Which international agreements help investors decide for Portugal?
Portugal has signed three different kinds of treaties to protect the investments made by foreign businessmen. AICEP Portugal Global explains the basics of these agreements, and how they might help investors decide for Portugal.
Portuguese International Agreements to Protect Investments
1. Agreements for the Reciprocal Protection and Promotion of Investments.
Agreements for the Reciprocal Protection and Promotion of Investments are bilateral instruments containing binding measures aimed at creating more favorable conditions for investments by investors of one signatory state in the territory of another, ensuring more favorable treatment of investors and a guarantee of complete security and protection of investments already made, on a reciprocal basis. These agreements cover four major areas: entry of investments, treatment of investments, expropriation and losses on investments, and conflict resolution.
Portugal has signed agreements with the following countries: Albania, Germany, Angola, Algeria, Argentina, Bosnia Herzegovina, Brazil, Bulgaria, Cape Verde, Chile, China, South Korea, Croatia, Cuba, Egypt, Slovakia, Slovenia, Philippines, Gabon, Guinea-Bissau, Hungary, India, Kuwait, Latvia, Libya, Lithuania, Macao, Morocco, Mauritius, Mexico, Mozambique, Pakistan, Paraguay, Peru, Poland, Qatar, Czech Republic, Romania, Russia, Sao Tome and Principe, Timor, Tunisia, Turkey, Ukraine, Uruguay, Uzbekistan, Venezuela and Zimbabwe.
The agreements and the markets where Portugal has executed such treaties, as well as the countries in which they are in place, can be viewed in Aicep’s digital library (PDF format, requires registration in Aicep’s digital library). This document, while not exhaustive, includes a listing of bilateral economic agreements between Portugal and over 100 countries and territories between 1980 and March 31, 2010.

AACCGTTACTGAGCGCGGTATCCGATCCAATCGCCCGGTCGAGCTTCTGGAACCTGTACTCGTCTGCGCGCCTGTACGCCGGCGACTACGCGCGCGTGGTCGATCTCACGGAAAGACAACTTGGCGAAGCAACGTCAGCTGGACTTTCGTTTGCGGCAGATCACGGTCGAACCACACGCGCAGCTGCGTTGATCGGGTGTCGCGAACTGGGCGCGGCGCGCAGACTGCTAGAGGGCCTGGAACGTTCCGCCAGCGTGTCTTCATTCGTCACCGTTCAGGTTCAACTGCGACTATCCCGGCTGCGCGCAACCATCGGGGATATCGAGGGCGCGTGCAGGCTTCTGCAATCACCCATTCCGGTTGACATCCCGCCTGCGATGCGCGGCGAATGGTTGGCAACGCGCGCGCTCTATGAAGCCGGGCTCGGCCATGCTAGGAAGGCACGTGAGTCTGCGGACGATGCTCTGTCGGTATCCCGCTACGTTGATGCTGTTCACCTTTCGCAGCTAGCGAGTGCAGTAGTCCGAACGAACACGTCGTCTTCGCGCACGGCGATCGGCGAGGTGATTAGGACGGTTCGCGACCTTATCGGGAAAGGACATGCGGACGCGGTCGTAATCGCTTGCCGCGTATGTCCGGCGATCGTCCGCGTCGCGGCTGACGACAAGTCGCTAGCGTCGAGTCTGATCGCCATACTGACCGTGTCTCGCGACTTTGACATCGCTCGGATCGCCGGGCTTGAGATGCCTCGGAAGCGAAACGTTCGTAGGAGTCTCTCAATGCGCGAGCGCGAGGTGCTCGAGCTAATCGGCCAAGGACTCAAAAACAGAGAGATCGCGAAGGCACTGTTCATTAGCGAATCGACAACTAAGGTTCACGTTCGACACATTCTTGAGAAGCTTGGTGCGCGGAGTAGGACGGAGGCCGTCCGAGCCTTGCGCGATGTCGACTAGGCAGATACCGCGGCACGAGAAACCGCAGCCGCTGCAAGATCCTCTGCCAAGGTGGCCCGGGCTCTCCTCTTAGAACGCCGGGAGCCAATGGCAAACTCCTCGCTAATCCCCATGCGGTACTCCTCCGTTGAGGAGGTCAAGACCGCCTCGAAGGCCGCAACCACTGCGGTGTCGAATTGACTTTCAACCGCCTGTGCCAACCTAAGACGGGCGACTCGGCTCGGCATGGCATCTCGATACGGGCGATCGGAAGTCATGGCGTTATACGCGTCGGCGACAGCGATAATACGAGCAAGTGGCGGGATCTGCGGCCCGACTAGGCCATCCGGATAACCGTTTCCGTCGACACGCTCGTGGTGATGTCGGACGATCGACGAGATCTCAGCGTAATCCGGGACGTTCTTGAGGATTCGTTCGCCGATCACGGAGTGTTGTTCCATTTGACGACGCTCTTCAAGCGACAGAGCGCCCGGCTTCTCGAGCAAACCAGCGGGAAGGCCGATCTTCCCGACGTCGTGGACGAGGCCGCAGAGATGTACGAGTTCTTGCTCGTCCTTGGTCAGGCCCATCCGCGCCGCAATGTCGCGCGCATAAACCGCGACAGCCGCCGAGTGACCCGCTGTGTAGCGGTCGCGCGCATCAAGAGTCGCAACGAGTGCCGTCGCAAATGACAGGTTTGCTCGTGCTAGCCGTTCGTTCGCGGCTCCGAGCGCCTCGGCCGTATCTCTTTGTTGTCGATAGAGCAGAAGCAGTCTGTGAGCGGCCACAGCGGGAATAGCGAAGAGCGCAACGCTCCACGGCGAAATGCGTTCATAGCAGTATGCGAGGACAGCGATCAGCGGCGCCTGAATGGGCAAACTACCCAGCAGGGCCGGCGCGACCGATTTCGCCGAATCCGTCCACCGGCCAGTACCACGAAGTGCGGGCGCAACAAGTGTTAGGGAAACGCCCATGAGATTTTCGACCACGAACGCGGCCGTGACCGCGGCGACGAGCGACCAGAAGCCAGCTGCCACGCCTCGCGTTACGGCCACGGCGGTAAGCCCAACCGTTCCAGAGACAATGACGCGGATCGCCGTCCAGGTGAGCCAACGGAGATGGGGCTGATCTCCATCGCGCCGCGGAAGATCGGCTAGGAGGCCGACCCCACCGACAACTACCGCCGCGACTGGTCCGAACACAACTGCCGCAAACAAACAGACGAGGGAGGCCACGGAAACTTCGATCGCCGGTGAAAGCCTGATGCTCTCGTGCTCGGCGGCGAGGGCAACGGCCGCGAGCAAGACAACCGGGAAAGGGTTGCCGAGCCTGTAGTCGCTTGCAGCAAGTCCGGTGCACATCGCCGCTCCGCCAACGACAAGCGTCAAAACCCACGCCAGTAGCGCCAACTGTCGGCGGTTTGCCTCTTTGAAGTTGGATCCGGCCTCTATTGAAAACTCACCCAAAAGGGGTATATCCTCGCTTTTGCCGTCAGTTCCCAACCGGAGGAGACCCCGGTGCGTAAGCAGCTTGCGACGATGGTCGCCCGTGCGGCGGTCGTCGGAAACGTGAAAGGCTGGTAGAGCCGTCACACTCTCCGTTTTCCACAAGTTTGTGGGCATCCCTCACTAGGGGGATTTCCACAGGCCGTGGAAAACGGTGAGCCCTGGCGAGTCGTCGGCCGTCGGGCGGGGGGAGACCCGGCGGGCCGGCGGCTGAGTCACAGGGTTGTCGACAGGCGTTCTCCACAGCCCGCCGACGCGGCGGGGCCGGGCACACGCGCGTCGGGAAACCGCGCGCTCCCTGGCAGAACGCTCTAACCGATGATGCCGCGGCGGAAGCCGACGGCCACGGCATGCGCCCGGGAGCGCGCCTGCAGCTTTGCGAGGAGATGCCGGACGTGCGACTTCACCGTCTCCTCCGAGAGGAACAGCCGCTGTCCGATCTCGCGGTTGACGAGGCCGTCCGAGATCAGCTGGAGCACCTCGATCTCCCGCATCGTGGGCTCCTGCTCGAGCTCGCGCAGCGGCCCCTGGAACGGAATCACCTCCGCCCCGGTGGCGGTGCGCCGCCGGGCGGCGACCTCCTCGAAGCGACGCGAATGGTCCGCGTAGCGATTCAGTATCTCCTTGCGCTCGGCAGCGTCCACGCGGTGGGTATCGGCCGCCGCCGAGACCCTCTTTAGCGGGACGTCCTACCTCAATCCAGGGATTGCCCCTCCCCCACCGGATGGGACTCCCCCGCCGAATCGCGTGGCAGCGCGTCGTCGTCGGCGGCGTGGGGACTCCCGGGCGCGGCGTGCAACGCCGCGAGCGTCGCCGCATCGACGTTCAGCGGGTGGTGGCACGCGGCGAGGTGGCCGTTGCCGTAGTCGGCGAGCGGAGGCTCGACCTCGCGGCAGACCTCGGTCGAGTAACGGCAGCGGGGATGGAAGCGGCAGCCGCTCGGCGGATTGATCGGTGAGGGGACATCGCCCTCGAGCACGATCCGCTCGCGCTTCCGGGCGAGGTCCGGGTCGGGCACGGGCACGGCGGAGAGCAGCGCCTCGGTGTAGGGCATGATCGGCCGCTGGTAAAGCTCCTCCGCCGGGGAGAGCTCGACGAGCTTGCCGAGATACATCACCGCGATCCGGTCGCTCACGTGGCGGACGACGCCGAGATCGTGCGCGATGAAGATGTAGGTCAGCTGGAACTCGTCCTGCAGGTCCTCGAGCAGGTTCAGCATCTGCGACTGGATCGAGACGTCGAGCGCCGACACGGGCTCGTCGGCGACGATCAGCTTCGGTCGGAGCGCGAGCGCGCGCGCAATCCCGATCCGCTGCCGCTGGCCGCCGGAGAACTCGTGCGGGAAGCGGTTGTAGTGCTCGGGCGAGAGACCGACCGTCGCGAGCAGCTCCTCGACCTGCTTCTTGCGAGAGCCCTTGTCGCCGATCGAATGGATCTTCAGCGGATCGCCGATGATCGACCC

2. Conventions to Avoid International Double Taxation
Conventions to Avoid International Double Taxation (CDT) are an important instrument of international tax law. Given the absence of consistent international legislation, establishing residence in the country means that all income earned by nationals of other countries may be taxable in this country, thus giving rise to double taxation. This situation can only be eliminated by conventions executed between states to avoid double taxation. Thus, these conventions allow the income of a foreign national from a country with which Portugal has such a convention to benefit from lower withholding rates.
To date, Portugal has entered into several CDTs, according to the OECD Model, and many others are being negotiated, signed or approved for ratification.
Some of the countries covered by these agreements that Portugal has executed include: Germany, South Africa, Algeria, Austria, Belgium, Brazil, Bulgaria, Cape Verde, Canada, Chile, China, Korea, Cuba, Denmark, Slovakia, Slovenia, Spain, the United States, Estonia, Finland, France, Greece, Guinea-Bissau, the Netherlands, Hungary, India, Indonesia, Ireland, Iceland, Israel, Italy, Latvia, Lithuania, Luxembourg, Macao, Malta, Morocco, Mexico, Mozambique, Norway, Pakistan, Poland, United Kingdom, Czech Republic, Romania, Russia, Singapore, Sweden, Switzerland, Tunisia, Turkey, Ukraine and Venezuela.
The conventions used and a summary table of the CDTs executed by Portugal are available on the Finance Portal.
3. OECD Convention on Combating Bribery of Foreign Public Officials in International Business Transactions
The OECD Anti-Bribery Convention establishes legally binding standards to criminalise bribery of foreign public officials in international business transactions and provides for a host of related measures that make this effective. It is the first and only international anti-corruption instrument focused on the ‘supply side’ of the bribery transaction. The 34 OECD member countries and six non-member countries - Argentina, Brazil, Bulgaria, Colombia, Russia, and South Africa - have adopted this Convention.